Friday, 18 March 2022

Referees called for a form of VAR 100 years ago

New technology is always controversial in football, note the row this week when a goal from Coventry City was shown not to have got fully across the line.

As I have noted in earlier articles [for the Leamington FC programme], tensions between football crowds and referees were on the increase in 1922.  In the Leamington area the police had to be called on more than one occasion to evict spectators who had abused the referee.  It was also claimed that crowds had started chants which questioned the capacity of the referee to officiate. 

  The Football Association was so concerned that they launched an overall review, but as a first step they decided to ban referees who wore glasses, following a number of complaints about the poor eyesight of some officials.   This caused some confusion at the meeting of the Birmingham FA. Should all referees who had been seen wearing spectacles be struck off the list?  It was eventually decided that it should only apply to new officials.

Writing in one newspaper, referee ‘Solo Whistle’ argued that some sort of X-ray machine might help to resolve disputes on the field of play, clearly anticipating VAR.    What was needed was some scientific means of determining what was intentional and what was accidental.   

Among the incidents where an authoritative decision was needed was ‘when a ball goes to hand, when a player kicks an opponent in playing the ball, and when a player goes down apparently injured, or may be only pretending to be hurt so as to give his side an advantage by temporarily stopping the game.  There is a wide margin of contrast in the attitude of different officials in cases of injury, or supposed injury.  One spectator writes describing an incident in which two opponents went for the ball together, one clearing the ball, and, as he drew his foot back, accidentally kicking the other man in the wind [sic], placing him hors de combat.   The referee’s attention was called, but he ordered play to proceed.  The ball went out of play, whereupon he called the trainer and had the player carried off.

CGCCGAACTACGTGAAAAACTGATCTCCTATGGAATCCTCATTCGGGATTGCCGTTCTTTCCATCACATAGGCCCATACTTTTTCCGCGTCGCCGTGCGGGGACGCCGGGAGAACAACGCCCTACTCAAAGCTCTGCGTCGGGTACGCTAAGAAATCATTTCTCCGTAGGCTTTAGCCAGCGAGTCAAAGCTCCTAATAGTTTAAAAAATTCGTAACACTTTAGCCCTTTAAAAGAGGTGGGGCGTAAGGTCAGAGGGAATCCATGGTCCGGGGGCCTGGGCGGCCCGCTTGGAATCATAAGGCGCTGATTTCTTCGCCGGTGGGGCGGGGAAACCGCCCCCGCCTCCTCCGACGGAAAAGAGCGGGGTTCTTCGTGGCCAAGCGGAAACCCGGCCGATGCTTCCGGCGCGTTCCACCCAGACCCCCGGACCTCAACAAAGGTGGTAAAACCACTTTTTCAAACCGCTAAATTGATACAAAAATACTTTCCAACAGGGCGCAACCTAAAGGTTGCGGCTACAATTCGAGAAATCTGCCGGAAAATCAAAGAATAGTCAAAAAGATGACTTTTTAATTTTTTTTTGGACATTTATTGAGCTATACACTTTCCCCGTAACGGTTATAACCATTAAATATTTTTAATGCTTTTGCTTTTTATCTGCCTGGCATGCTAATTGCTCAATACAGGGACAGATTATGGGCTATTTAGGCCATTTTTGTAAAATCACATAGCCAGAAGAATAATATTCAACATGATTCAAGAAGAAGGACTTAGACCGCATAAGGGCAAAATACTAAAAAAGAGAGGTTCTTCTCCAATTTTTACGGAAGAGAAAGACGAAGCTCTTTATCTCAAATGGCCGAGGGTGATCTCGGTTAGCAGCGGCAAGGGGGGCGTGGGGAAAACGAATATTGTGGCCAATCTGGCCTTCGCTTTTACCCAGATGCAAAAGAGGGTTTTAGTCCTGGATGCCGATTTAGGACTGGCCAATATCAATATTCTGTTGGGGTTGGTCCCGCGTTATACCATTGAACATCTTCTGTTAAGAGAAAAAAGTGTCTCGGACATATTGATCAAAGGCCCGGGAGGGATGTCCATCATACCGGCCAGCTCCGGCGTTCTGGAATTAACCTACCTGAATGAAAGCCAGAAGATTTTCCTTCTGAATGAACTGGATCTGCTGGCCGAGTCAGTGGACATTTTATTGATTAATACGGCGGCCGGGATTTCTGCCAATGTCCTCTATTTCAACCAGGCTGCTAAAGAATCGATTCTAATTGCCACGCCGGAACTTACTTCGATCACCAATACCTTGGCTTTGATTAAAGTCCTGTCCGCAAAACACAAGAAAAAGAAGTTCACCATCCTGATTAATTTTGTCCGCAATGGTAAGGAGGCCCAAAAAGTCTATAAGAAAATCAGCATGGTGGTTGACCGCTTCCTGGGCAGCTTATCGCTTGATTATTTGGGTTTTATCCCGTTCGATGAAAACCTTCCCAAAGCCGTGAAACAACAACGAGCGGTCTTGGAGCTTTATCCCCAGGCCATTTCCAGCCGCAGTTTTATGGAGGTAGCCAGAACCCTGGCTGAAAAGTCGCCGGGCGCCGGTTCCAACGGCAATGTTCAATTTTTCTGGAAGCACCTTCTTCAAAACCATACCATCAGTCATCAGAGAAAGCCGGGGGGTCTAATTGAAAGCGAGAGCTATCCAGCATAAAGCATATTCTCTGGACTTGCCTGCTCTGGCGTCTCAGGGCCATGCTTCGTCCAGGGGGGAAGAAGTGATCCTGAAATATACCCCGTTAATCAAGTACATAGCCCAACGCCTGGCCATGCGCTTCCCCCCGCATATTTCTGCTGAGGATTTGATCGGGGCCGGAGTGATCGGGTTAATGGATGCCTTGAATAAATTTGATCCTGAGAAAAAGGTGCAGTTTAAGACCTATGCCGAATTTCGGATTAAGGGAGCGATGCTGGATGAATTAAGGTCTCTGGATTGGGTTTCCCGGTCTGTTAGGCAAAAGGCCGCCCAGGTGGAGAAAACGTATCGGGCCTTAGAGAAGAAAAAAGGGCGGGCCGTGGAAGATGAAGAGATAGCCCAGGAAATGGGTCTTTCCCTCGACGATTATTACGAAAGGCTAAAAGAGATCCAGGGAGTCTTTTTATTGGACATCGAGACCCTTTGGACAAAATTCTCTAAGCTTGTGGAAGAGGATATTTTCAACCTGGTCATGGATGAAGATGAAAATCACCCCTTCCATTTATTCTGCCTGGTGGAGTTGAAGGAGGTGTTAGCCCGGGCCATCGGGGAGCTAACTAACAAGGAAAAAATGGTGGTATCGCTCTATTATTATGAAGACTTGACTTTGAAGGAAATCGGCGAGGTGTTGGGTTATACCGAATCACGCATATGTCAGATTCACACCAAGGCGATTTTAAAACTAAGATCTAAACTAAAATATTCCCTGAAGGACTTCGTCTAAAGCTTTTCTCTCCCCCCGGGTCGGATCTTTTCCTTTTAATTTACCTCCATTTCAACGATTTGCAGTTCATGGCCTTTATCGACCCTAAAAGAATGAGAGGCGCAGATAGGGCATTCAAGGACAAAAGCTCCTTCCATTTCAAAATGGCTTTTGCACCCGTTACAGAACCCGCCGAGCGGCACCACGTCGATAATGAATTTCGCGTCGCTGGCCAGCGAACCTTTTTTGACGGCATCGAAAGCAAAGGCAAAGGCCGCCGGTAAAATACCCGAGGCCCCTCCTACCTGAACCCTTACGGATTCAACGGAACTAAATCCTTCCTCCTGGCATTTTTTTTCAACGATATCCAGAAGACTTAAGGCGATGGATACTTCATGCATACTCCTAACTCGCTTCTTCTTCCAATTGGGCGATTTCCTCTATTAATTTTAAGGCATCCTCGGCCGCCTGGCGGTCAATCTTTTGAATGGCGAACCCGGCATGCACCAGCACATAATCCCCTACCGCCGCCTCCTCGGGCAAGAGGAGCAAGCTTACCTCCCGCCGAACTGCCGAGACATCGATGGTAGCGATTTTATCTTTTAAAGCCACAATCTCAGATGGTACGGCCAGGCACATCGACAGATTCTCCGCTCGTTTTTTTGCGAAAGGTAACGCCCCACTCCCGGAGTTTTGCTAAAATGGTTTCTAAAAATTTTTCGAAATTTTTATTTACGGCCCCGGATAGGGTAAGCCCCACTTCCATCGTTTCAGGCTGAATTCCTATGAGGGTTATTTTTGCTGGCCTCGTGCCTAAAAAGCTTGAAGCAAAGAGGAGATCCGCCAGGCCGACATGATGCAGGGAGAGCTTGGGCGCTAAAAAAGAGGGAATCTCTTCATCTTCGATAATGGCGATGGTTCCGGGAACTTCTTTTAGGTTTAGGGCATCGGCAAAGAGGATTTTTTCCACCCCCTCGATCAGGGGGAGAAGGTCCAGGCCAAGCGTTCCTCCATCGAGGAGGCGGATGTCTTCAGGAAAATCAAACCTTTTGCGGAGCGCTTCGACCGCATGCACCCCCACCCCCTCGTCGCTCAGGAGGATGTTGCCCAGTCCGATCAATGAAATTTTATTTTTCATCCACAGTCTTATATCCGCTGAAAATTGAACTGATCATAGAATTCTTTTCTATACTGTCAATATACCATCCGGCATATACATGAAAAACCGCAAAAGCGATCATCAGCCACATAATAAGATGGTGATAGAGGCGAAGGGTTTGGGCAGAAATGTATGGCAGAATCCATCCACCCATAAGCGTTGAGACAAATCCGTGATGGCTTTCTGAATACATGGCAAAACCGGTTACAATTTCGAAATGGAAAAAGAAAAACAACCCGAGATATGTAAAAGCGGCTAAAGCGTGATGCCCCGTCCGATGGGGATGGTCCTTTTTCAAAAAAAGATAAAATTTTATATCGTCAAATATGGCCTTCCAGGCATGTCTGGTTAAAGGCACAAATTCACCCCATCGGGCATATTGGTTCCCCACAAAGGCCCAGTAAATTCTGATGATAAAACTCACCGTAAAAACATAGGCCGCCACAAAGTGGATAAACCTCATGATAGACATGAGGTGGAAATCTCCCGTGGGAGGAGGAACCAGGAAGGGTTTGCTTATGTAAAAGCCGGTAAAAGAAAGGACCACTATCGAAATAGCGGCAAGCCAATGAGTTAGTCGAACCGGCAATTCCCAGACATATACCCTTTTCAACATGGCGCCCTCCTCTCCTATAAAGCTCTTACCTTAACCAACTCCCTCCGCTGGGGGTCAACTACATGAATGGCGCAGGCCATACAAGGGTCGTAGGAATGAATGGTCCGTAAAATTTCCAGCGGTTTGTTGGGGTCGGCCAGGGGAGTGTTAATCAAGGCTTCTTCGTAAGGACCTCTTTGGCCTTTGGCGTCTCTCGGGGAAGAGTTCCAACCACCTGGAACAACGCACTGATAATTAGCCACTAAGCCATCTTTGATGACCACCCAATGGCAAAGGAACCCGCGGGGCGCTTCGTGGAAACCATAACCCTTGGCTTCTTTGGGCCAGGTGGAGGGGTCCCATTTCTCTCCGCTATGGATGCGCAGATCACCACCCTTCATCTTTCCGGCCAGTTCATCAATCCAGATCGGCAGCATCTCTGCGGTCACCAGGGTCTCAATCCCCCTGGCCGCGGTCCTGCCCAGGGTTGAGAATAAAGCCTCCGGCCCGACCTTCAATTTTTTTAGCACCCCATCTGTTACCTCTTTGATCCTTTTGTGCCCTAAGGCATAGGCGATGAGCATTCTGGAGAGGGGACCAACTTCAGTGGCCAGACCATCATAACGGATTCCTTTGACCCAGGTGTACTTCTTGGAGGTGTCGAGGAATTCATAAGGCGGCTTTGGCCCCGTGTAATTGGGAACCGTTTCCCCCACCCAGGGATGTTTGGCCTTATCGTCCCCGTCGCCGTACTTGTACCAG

I am reminded of another case in which a referee ordered play to proceed to the extent of the ball being worked up and down the field, passing the prostate body of the injured man three times before he called a halt after the ball passed over the line.’   Solo Whistle’s conclusion was that ‘Accidents are inseparable from the game of football, and are all in the game.’

In some cases referees were attacked by spectators.   At a game in Scotland between Tullibody and Tulliallan football clubs ‘the referee had an exciting experience.  Attacked by a spectator at the interval, he collapsed in the second half at the game and had to be carried off the field.’   The spectator appeared at Alloa Sheriff Court.  ‘It appeared that he was a supporter of the Tulliallan club, and was evidently dissatisfied with the ruling of the referee.   When the interval came he took the referee by surprise, butted him with his head, broke his artificial teeth and lacerated his mouth.’  It is no surprise that when the referee tried to carry on he collapsed.   

The Sheriff told the defendant that he lacked a sporting instinct and fined him £5 or 30 days in prison.   This is £300 in today’s prices, beyond the pocket of a labourer.

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